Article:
The solar energy landscape is on the brink of a major transformation

An important study published in Nature Energy reveals an innovative method for producing perovskite solar cells, promising a breakthrough in the field of solar energy

The realm of solar energy is poised for a significant transformation with the development of an advanced type of solar cell. Crafted by an international team led by a researcher from the University of CU Boulder, these new cells promise to outperform the efficiency of current solar panels, which are traditionally silicon-based. This breakthrough, documented in the journal Nature Energy, introduces perovskite cells as the cutting-edge in solar technology.

Currently, the majority of solar panels on the market are made from silicon, boasting an energy conversion efficiency of 22%. This means that only a fraction of solar energy is transformed into electricity, largely due to silicon’s limited ability to absorb specific wavelengths of light. Beyond this limitation, silicon production is known for its high costs and substantial energy consumption.

In this context, perovskite, a synthetic semiconductor material, emerges with the potential to convert solar energy more efficiently and at reduced production costs compared to silicon. Michael McGehee, a professor in the Department of Chemical and Biological Engineering at CU Boulder, highlights the revolutionary importance of perovskites in the energy sector:

“We are still witnessing a rapid electrification, with more and more cars being powered by electricity. We hope to retire more coal plants and eventually get rid of natural gas plants. If we think of having a completely renewable future, then we have to consider that the markets for wind and solar energy need to expand at least five to ten times from where they are today.”

To achieve this, the industry must improve the efficiency of solar cells. But a significant challenge in producing them from perovskite on a commercial scale is the process of coating the semiconductor on glass plates that constitute the building blocks of the panels. Currently, the coating process must occur in a small box filled with inert gas, such as nitrogen, to prevent the perovskites from reacting with oxygen, reducing their performance.

Greater efficiency

The research explored the use of perovskite solar cells in combination with silicon cells to form tandem cells. This combination leverages the ability of each material to absorb different parts of the solar spectrum, potentially increasing panel efficiency beyond 50%. McGehee observes that the expansion of wind and solar energy markets is essential for a renewable future, and improving solar cell efficiency is crucial for this goal.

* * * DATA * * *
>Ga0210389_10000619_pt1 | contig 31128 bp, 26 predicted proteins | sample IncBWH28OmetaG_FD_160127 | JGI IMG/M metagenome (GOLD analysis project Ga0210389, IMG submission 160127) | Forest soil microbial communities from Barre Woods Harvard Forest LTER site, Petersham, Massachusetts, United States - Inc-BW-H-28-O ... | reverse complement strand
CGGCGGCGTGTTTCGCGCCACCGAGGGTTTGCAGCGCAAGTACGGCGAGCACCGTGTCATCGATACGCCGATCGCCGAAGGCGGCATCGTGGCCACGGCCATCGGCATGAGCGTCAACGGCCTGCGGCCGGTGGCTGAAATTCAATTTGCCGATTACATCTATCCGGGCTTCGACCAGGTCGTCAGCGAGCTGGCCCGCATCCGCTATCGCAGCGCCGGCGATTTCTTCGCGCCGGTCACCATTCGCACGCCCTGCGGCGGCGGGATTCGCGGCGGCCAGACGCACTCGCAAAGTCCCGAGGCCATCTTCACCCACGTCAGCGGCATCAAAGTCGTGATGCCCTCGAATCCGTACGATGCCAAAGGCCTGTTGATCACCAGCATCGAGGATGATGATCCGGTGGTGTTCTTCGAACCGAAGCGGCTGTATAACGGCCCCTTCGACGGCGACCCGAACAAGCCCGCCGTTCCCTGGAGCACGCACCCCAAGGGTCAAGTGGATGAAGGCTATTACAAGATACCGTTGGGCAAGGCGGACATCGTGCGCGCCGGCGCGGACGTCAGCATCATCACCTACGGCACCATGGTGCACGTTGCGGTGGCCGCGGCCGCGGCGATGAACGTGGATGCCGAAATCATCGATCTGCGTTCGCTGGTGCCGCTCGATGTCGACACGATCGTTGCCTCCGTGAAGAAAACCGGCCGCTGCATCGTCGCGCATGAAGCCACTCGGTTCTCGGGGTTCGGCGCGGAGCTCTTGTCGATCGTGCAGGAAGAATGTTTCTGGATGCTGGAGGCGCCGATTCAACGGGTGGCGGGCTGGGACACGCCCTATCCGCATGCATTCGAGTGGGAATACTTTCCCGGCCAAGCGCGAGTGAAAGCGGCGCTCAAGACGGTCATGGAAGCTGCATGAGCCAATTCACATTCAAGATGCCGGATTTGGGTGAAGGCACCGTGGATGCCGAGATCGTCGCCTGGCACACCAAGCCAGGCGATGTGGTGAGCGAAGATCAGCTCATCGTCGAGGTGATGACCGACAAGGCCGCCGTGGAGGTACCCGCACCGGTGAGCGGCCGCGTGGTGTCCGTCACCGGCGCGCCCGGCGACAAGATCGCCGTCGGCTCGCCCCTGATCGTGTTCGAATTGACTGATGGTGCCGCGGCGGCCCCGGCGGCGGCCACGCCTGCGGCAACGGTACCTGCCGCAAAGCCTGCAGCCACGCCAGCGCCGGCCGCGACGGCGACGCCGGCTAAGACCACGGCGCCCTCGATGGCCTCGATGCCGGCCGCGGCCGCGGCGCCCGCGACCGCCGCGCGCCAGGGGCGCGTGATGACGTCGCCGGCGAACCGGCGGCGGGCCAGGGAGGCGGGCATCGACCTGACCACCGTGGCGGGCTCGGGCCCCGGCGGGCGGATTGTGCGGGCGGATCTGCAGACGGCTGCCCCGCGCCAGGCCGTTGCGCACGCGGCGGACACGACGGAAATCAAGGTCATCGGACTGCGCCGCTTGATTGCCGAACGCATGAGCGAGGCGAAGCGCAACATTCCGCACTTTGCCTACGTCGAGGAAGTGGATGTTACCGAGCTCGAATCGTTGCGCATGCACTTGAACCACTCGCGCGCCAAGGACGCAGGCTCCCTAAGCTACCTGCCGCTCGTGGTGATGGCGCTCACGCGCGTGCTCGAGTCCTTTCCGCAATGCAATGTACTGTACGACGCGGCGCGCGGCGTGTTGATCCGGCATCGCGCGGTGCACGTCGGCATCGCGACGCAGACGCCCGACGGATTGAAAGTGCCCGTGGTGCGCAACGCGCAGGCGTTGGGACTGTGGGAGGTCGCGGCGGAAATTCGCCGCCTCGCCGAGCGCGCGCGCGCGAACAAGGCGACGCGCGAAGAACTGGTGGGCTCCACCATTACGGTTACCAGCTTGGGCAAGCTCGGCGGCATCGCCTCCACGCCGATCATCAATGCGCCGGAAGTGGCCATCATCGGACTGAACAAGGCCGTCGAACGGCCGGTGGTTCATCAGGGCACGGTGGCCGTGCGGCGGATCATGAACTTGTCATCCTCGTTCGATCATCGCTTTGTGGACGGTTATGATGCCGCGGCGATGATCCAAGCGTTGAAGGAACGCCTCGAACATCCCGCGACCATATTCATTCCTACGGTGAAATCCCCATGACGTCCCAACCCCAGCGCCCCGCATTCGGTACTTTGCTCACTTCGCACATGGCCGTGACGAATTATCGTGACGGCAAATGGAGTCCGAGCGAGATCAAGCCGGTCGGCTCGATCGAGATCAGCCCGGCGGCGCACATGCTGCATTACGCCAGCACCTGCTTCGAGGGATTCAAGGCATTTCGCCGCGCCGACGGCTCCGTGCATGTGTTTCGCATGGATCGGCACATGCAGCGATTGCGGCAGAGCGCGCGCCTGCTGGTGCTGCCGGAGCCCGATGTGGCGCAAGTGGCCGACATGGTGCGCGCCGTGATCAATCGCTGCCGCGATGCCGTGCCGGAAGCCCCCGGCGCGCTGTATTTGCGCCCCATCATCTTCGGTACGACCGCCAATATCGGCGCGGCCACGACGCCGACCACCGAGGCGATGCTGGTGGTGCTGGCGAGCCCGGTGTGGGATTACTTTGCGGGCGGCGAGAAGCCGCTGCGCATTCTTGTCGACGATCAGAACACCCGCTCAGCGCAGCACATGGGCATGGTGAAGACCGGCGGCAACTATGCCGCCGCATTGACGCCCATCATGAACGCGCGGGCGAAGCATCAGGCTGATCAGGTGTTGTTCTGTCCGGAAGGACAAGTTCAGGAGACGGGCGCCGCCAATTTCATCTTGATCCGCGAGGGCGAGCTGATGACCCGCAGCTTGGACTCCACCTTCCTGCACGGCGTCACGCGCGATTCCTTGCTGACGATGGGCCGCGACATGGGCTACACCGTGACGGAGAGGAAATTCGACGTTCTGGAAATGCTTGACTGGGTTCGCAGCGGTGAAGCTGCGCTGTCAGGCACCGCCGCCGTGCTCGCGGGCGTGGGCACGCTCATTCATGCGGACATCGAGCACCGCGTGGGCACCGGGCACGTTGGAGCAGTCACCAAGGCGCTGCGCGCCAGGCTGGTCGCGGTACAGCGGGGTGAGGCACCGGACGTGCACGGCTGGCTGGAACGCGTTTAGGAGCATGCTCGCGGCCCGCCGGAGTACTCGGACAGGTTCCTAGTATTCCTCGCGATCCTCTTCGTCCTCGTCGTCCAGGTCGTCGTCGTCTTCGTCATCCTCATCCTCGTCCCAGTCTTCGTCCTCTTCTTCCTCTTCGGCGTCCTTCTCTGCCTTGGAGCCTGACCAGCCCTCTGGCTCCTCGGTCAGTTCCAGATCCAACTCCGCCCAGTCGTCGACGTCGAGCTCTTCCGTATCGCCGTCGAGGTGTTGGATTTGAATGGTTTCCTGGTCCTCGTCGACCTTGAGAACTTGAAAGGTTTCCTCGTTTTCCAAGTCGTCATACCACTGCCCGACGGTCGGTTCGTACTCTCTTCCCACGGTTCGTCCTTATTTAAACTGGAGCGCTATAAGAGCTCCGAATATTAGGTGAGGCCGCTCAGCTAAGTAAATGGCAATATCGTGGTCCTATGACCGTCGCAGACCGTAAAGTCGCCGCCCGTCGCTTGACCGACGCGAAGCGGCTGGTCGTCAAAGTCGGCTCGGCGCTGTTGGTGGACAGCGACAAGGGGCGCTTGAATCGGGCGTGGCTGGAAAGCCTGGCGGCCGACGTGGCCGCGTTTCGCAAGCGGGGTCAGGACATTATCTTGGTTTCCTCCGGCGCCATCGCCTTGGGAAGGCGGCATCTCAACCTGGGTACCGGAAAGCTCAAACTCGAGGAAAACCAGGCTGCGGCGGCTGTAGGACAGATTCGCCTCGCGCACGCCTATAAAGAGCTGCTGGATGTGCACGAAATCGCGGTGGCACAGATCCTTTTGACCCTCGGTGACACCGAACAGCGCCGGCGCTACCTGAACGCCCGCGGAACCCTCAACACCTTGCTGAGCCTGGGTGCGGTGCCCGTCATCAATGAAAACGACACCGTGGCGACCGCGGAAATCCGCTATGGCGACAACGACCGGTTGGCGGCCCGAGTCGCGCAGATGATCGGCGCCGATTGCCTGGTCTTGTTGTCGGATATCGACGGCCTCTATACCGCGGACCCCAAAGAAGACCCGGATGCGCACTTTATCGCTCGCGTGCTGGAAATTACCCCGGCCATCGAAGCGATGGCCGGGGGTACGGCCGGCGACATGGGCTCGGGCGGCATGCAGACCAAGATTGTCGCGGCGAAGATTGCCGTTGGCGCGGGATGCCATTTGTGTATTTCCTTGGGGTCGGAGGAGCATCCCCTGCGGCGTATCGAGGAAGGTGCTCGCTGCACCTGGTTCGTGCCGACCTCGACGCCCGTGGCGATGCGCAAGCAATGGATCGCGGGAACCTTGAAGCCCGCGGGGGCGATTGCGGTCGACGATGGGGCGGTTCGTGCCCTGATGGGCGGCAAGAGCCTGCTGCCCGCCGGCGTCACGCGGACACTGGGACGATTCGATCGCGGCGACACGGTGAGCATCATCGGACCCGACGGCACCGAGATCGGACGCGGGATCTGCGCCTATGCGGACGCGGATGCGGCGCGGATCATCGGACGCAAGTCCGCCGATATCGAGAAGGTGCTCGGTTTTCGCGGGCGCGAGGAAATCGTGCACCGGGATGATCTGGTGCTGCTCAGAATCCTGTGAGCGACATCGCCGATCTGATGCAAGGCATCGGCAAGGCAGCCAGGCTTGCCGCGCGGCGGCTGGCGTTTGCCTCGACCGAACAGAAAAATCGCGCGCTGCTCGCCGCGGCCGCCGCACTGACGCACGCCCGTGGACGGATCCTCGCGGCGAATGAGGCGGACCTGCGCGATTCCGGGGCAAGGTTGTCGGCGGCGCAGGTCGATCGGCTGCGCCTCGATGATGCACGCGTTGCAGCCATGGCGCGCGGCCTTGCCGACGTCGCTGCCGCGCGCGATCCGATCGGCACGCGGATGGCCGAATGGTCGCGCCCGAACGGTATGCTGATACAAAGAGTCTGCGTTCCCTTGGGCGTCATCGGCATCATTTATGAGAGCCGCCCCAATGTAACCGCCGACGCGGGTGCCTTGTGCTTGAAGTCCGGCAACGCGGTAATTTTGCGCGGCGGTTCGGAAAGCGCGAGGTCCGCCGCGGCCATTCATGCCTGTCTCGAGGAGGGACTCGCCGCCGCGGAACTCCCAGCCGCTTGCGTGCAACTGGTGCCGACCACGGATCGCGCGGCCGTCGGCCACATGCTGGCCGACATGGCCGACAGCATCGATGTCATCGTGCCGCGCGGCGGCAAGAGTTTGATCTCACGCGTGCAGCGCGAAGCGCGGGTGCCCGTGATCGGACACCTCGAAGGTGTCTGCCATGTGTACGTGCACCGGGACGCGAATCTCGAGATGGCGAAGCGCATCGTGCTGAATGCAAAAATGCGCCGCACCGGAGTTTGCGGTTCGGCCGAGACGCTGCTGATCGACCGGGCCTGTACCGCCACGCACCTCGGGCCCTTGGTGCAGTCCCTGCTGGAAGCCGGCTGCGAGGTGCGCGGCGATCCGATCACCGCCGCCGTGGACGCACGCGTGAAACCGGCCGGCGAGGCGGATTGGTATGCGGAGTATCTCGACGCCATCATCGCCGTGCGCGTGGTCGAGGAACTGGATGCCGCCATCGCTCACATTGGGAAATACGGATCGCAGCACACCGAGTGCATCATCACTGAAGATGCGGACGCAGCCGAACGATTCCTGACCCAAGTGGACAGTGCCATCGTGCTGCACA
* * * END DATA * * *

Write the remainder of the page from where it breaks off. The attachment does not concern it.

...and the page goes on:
A key challenge in commercializing perovskite cells concerns the semiconductor coating process, which currently requires isolated environments to prevent oxidation. However, the discovery of the use of dimethylammonium formate (DMAFo) offers a solution by allowing coating in ambient conditions without compromising material performance.

Perovskite solar cells with DMAFo have demonstrated an efficiency of 25%, comparable to the current record of 26%. Moreover, this innovation has significantly improved the stability of the cells. While silicon panels maintain 80% of their performance for 25 years, perovskites tend to degrade more rapidly. However, cells treated with DMAFo have maintained 90% of their efficiency after 700 hours of exposure to artificial light, suggesting a step towards long-term stability, though McGehee remains cautious:

“This is fine for the research stage. But when you start coating large pieces of glass, it becomes increasingly difficult to do so in a nitrogen-filled box. It’s too early to say they are as stable as silicon panels, but we are on a good path. Although this is a very encouraging result, there are 8,000 hours in a year.”

McGehee’s team is actively developing tandem cells with a real efficiency of over 30% and a lifespan equal to that of silicon panels. This study represents a step forward towards the commercialization of perovskite cells. McGehee also leads an academic-industrial consortium that has received $9 million in funding for the development of stable and commercially viable perovskite tandem cells.

These innovations not only promise to increase efficiency and reduce costs but could also extend the use of solar energy to new applications, such as charging electric vehicles and powering drones and sailboats. After years of research, perovskites are reaching efficiency levels comparable to silicon cells, paving the way for a future where they could dominate the solar energy market.

Source:University of Colorado Boulder

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